Increased serotonin could ramp up motivation by lowering the perceived cost of putting in effort

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Increasing serotonin in the brain appears to increase people’s motivation by reducing the perceived cost of effort, according to research published in eLife.

The study of 58 healthy volunteers found those who were given the antidepressant drug escitalopram, which increases serotonin levels, put in more effort to get a reward. The volunteers in the experiment won more money the longer they squeezed a handgrip.

PsyPost interviewed the study’s corresponding author, Florent Meyniel of the Institut du Cerveau et de la Moelle épinière. Read his explanation of the research below:

PsyPost: Why were you interested in this topic?

Meyniel: Motivation is a key aspect of our daily life: why do we do what we do? I may engage in a particular action because I think the payoff is high and because I think it is easy to get it. This is an interpretation of motivation in terms of cost and benefit. We can think of more sophisticated frameworks, but this simple distinction, cost versus benefit, is already powerful and yet surprisingly under-explored. When motivation is dysfunctional, it is often not clear what the cause is. Depression provides a interesting example. It is a condition in which people disengage from their usual activities. This is an objective description of people’s behavior in depression. In principle, the reason could be that depressed people suffer from a loss of interest: they estimate that the benefit of their action is abnormally low.

Alternatively, they could suffer from an inflation of the perceived cost: the benefit could be unaffected, but the estimated cost to achieve it (e.g. how effortful the action is) may appear abnormally high. This distinction may be all the more important that different types of dysfunction, affecting either the cost or benefit, may appeal for different treatments. One half of the general population undergoes a major depressive episode during their lifetime, so that the cost/benefit distinction is important not only for basic science, but for also for the clinics and society.

What should the average person take away from your study?

We were interested in the role of serotonin in motivated behaviors. Serotonin is a neuromodulator, a particular class of molecules that is released naturally within the brain and impacts information processing by modulating the neural circuits they are released in. Serotonin has been is implicated in the regulation of mood, anxiety, impulsivity, learning. It is targeted by most prescribed medications for major depression, like selective serotonin reuptake inhibitors. Yet, the beneficial effect of treatment based on serotonin on depression is currently not well understood in term of the simple cost/benefit distinction.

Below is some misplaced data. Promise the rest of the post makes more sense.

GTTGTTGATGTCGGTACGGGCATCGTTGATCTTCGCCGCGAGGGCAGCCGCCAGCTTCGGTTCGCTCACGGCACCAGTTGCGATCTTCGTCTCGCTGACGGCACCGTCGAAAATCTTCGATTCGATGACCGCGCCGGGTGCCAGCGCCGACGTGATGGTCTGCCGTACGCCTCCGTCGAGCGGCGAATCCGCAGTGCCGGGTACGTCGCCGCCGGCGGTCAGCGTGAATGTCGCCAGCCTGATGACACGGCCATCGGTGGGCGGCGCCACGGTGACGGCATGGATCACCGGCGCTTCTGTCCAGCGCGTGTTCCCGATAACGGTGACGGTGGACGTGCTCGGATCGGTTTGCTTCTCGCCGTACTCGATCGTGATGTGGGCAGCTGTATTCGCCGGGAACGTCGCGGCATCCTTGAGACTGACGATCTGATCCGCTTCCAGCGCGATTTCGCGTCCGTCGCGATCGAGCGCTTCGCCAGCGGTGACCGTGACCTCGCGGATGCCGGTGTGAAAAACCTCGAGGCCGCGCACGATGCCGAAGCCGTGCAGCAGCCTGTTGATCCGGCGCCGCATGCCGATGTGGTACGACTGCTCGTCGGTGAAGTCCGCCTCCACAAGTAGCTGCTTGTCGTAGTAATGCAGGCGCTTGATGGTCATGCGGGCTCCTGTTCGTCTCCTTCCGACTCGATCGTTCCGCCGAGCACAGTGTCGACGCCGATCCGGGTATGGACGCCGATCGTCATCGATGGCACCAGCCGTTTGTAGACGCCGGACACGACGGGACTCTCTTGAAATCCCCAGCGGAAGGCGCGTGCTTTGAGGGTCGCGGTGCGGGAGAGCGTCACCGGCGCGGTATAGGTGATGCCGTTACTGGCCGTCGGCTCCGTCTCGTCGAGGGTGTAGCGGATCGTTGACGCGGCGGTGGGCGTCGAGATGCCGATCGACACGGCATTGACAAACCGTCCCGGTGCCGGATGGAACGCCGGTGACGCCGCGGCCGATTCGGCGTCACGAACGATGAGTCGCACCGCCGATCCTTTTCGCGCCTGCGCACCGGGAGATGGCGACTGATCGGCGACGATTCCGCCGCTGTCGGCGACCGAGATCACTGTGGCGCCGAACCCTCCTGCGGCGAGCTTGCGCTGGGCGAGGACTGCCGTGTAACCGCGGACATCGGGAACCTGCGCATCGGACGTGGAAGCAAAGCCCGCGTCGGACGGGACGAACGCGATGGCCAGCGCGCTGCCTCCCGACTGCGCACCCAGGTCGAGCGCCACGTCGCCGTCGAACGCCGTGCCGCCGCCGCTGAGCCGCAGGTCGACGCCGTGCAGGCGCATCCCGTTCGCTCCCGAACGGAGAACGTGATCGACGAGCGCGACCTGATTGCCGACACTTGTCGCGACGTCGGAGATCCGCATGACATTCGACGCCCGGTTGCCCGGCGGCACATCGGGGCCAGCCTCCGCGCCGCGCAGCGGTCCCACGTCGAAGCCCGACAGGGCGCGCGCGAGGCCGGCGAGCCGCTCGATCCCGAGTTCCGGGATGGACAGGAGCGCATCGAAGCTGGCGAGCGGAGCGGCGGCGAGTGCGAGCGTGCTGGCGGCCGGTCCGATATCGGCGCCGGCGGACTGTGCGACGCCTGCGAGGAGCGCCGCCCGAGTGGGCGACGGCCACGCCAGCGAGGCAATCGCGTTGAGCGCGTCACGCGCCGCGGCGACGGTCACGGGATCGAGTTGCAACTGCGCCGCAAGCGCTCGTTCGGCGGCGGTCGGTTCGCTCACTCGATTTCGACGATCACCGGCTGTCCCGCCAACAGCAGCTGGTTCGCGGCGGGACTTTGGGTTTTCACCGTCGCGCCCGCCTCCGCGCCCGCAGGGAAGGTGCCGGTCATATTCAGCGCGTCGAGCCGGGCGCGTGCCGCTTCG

We used a task in which physical effort was traded against monetary reward. Since sensitivity to cost and benefit can result in intricate effects on the behavior, we used a mathematical model that disentangles their contributions. Our results suggest that a selective serotonin reuptake inhibitor enhances performance by alleviating effort cost: subjects who received the treatment achieved longer efforts and hence higher payoffs, than those receiving a placebo. Together with previous findings, this suggests that serotonin could be implicated in the processing of cost in general, be it effort in our task, or delays in reward delivery and punishments in previous decision tasks. This general role is compatible with a broad range of effects of serotonin on behavioral activation.

Are there any major caveats? What questions still need to be addressed?

We choose to study the role of a selective serotonin reuptake inhibitor on cost and benefit in healthy people rather than in depressed patients. The reason is that in healthy people, it is easier to understand the effect of the treatment. By contrast in patients, the treatment interacts with a system that is already dysfunctional, which may obscure our understanding of the process. I think this is a strength of our approach. But it is at the same time a limitation that precludes extending our results directly to the clinics. It remains to the tested whether treatment for depression based on serotonin alleviates depression by impacting costs rather than benefits. We also know from previous studies that serotonin regulate behavior by interacting with other neuromodulators, in particular dopamine. It also remains to be tested what the precise contribution of each neuromodulator is.

The study, “A specific role for serotonin in overcoming effort cost“, was also co-authored by Guy M Goodwin, JF William Deakin, Corinna Klinge, Christine MacFadyen, Holly Milligan, Emma Mullings, Mathias Pessiglione and Raphaël Gaillard.

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